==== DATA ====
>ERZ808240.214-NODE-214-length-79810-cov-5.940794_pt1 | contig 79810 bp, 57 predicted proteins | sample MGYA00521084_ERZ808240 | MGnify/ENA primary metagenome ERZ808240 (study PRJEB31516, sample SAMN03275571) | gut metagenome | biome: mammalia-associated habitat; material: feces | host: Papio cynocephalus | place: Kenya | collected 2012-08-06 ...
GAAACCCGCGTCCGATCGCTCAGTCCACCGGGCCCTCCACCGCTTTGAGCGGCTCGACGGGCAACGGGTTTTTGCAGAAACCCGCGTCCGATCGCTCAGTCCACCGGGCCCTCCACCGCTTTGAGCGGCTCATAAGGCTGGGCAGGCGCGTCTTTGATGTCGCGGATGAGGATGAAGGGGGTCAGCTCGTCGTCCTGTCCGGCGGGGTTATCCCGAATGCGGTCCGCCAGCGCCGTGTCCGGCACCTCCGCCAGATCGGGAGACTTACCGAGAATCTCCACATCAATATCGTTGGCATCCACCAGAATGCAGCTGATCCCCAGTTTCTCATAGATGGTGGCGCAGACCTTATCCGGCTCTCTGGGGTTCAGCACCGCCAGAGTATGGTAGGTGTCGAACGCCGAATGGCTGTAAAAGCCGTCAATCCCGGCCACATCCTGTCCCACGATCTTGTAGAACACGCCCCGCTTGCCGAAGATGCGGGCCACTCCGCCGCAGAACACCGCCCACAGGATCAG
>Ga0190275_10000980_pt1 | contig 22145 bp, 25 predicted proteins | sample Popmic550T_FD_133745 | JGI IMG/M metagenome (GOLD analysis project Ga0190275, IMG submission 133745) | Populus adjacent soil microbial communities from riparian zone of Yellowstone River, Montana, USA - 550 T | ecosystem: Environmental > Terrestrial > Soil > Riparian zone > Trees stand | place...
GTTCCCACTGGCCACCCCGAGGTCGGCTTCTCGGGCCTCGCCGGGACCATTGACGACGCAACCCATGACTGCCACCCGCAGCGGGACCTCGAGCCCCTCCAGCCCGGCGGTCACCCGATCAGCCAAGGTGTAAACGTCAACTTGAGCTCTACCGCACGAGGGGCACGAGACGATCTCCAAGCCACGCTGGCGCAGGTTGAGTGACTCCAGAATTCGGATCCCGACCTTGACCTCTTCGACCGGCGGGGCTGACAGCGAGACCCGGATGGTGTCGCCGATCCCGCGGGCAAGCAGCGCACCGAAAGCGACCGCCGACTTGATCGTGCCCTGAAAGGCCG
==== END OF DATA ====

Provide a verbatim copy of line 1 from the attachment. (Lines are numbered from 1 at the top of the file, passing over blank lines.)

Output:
>ERZ808240.214-NODE-214-length-79810-cov-5.940794_pt1 | contig 79810 bp, 57 predicted proteins | sample MGYA00521084_ERZ808240 | MGnify/ENA primary metagenome ERZ808240 (study PRJEB31516, sample SAMN03275571) | gut metagenome | biome: mammalia-associated habitat; material: feces | host: Papio cynocephalus | place: Kenya | collected 2012-08-06 ...